Evaluation of poly (ethylene glycol–propylene glycol) copolymer bone hemostatic agent containing gentamicin for enhancing local antibacterial and anti-inflammatory effects in an infected calvarial defect rat model
Keywords:bone hemostatic agent, osteomyelitis, bone defect, local antibiotic effect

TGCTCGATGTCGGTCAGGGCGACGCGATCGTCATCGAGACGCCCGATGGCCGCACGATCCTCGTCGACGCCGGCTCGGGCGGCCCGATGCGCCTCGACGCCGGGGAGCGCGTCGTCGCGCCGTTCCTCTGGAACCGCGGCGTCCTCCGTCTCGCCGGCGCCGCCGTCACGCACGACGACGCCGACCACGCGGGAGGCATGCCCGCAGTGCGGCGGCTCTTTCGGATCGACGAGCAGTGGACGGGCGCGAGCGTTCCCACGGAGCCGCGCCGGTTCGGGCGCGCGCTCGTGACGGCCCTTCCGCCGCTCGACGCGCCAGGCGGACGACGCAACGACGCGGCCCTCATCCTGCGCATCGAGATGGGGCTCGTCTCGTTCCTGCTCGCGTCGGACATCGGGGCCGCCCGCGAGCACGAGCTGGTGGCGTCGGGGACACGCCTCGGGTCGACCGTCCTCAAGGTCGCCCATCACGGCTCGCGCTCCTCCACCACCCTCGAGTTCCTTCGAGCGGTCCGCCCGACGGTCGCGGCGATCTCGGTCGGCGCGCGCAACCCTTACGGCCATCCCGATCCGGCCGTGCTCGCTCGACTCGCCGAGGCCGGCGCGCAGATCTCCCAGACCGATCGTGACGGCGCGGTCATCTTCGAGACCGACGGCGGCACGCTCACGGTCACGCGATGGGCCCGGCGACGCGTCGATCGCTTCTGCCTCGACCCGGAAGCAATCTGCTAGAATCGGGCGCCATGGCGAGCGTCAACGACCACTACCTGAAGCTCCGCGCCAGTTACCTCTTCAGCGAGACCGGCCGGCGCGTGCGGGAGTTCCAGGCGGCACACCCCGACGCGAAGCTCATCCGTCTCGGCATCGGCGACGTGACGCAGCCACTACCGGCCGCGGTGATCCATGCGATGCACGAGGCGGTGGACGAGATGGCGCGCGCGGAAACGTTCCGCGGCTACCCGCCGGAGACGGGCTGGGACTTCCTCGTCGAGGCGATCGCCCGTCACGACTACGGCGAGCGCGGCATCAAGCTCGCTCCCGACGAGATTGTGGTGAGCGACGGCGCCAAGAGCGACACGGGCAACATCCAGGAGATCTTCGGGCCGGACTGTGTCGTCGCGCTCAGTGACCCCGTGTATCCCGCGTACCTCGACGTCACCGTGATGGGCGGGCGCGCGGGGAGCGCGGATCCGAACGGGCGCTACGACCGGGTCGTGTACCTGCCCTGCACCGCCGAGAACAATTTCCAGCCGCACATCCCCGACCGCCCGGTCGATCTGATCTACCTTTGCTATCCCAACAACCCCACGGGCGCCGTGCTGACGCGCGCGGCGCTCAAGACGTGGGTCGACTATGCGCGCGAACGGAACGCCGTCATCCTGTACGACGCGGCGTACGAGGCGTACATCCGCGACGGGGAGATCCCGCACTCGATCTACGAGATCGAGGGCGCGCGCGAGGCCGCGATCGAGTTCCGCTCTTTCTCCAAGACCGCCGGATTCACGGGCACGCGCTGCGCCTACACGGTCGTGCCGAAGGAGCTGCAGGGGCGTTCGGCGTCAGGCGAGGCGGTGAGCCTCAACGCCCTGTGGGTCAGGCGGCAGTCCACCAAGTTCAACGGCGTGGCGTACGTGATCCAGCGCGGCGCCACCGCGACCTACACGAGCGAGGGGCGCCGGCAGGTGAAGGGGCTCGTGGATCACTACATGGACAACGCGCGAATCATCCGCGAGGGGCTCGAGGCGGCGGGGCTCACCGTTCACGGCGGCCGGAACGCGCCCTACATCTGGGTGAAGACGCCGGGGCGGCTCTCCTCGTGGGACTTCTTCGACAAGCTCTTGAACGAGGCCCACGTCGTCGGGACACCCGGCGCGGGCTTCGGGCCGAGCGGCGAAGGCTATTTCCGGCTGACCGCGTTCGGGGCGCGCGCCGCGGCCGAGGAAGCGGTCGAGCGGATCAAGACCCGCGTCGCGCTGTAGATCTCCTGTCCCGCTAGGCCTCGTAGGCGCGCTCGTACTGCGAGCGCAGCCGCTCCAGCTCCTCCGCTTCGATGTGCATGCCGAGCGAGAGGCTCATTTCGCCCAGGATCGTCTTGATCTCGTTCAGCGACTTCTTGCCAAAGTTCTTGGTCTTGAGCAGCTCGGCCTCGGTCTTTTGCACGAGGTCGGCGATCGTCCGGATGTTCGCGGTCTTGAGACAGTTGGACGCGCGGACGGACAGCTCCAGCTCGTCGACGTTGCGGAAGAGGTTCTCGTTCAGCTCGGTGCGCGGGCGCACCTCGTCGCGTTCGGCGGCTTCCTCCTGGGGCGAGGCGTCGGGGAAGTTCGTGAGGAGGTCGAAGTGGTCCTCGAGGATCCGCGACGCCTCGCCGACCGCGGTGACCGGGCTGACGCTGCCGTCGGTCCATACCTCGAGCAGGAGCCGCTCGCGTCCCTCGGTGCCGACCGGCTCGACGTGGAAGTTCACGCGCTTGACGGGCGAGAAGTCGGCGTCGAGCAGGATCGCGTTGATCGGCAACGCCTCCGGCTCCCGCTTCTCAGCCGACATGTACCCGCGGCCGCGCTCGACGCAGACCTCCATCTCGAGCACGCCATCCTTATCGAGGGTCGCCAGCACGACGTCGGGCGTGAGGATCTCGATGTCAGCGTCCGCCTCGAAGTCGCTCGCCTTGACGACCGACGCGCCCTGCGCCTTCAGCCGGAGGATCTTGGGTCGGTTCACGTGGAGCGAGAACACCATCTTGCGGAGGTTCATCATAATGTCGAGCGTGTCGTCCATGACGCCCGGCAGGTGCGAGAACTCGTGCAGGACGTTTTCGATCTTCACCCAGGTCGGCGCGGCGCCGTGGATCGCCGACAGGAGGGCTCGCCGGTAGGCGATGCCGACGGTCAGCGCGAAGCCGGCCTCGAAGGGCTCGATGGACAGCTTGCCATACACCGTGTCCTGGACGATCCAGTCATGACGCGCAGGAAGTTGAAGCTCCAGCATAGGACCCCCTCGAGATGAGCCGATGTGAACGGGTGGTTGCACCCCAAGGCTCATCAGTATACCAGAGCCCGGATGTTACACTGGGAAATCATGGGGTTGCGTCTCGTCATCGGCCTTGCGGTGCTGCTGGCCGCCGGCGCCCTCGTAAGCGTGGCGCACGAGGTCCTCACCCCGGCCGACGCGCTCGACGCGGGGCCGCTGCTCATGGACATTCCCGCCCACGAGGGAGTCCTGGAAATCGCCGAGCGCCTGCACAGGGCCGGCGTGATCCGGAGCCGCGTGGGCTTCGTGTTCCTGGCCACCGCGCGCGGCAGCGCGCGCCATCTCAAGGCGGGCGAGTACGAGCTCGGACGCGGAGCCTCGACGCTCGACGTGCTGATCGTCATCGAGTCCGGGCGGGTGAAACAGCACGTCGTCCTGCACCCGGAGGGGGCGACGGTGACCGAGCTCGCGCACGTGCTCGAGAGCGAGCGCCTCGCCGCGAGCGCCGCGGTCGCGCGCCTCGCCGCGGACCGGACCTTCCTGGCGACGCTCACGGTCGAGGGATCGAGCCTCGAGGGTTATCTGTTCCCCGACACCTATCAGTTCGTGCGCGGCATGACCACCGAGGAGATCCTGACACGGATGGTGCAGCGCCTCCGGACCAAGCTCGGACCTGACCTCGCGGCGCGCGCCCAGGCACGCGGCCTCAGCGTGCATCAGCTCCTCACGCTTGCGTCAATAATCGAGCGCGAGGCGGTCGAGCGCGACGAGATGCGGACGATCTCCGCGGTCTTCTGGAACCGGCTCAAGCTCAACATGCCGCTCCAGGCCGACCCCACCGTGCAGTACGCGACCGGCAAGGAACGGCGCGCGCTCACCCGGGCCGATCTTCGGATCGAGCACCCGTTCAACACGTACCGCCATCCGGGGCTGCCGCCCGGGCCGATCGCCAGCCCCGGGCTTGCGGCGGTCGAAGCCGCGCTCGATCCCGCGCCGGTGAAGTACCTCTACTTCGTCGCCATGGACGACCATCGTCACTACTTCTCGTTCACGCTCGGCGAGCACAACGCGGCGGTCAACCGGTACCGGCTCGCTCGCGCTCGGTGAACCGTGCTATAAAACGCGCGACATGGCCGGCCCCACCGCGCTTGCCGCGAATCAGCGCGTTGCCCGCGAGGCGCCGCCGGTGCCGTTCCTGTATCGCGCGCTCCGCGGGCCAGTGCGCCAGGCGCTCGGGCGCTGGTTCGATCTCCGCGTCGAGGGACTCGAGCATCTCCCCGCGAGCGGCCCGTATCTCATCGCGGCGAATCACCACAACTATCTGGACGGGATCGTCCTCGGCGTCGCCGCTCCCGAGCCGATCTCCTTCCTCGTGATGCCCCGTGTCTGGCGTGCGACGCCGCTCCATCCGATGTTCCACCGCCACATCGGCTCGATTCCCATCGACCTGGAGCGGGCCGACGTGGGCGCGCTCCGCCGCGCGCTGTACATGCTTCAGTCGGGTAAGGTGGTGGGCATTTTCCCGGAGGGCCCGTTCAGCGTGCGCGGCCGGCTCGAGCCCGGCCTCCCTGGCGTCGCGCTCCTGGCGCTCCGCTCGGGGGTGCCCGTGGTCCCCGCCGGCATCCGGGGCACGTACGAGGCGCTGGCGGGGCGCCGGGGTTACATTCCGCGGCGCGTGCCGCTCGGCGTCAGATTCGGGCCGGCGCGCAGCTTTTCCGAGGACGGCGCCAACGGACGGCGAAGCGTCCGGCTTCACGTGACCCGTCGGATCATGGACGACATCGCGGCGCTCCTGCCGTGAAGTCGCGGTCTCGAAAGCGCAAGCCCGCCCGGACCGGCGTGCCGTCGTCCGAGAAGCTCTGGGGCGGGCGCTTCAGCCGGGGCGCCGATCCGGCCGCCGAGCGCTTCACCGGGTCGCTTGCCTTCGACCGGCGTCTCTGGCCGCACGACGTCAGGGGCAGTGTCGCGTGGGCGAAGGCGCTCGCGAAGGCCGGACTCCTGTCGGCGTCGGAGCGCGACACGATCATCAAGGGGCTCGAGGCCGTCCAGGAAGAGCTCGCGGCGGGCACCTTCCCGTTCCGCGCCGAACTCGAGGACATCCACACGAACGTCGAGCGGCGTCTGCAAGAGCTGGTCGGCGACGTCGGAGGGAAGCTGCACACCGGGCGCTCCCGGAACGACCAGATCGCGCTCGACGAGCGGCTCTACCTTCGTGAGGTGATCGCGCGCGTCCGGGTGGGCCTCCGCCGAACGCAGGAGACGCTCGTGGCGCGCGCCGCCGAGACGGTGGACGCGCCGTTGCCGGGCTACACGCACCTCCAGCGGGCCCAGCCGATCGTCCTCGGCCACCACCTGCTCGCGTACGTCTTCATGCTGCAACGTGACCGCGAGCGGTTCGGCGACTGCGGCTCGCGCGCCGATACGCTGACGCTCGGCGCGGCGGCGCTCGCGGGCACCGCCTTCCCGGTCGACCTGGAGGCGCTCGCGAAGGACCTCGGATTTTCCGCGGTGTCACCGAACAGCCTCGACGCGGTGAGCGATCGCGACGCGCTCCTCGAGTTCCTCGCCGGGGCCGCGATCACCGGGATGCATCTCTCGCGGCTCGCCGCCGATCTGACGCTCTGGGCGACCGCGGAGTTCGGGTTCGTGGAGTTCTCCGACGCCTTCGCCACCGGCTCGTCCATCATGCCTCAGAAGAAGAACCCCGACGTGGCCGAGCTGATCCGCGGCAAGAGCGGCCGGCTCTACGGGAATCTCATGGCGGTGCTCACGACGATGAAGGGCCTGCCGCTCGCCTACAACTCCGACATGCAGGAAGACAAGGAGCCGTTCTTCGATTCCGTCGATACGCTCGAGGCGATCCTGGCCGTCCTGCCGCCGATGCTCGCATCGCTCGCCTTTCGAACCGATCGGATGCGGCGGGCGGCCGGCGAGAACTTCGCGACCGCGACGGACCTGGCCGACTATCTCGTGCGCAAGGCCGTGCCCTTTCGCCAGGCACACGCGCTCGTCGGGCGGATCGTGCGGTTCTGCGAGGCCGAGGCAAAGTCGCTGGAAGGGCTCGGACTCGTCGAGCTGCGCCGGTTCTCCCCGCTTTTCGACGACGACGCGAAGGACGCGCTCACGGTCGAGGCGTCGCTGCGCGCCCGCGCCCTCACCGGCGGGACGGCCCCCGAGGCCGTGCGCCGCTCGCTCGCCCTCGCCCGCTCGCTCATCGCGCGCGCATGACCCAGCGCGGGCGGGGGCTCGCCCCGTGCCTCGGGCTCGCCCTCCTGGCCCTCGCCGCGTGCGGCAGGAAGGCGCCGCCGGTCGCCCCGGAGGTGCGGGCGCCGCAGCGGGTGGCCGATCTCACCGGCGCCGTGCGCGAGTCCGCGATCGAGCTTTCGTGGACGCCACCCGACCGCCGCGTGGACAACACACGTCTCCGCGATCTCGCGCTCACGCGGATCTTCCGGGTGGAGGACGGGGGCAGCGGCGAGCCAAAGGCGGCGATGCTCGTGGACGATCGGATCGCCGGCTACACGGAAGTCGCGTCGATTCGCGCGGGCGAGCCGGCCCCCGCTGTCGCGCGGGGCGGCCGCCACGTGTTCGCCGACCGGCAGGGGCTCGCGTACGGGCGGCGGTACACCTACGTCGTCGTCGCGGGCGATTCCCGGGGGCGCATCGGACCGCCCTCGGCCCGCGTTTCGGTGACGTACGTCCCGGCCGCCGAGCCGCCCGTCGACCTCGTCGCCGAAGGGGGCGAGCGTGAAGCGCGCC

Bone wax is the most commonly used hemostatic agent in surgery; however, it is non-absorbable and may act as a nidus of infection. Thus, new hemostatic agents that are absorbable and have antibiotic effects are needed. In this study, we assessed the hemostatic ability, bioabsorption, and local antibiotic and anti-inflammatory effects of a newly developed poly(ethylene glycol–propylene glycol) (PEG-PPG) copolymer containing gentamicin (PEG-PPGg) in a calvarial defect rat model. A total of 100 Sprague Dawley rats were used in this study. Twenty were used to determine time to hemostasis and bioabsorption of PEG-PPGg. The remaining rats were assigned to four groups: two groups were infected with Staphylococcus aureus in the calvarial defects and treated with PEG-PPGg or PEG-PPG, and two non-infected groups were likewise treated with PEG-PPGg or PEG-PPG. Hemostasis was completed within 10 s in all defects and PEG-PPGg was absorbed within three days. Systemic inflammation did not significantly differ among the groups (P > 0.05). Early necropsies (three days and one week) suggested reduction of bacterial infection after application of PEG-PPGg. Histopathological examination showed that infected calvarial defects treated with PEG-PPGg had less local inflammatory cell infiltration and a lower degree of osteonecrosis than those treated with PEG-PPG (P < 0.05). In conclusion, PEG-PPGg showed immediate hemostatic effects and bioabsorption and displayed local antibiotic and anti-inflammatory effects in an infected calvarial defect rat model. Therefore, PEG-PPGg can be used as a bone hemostatic agent for controlling both bone bleeding and bacterial infection.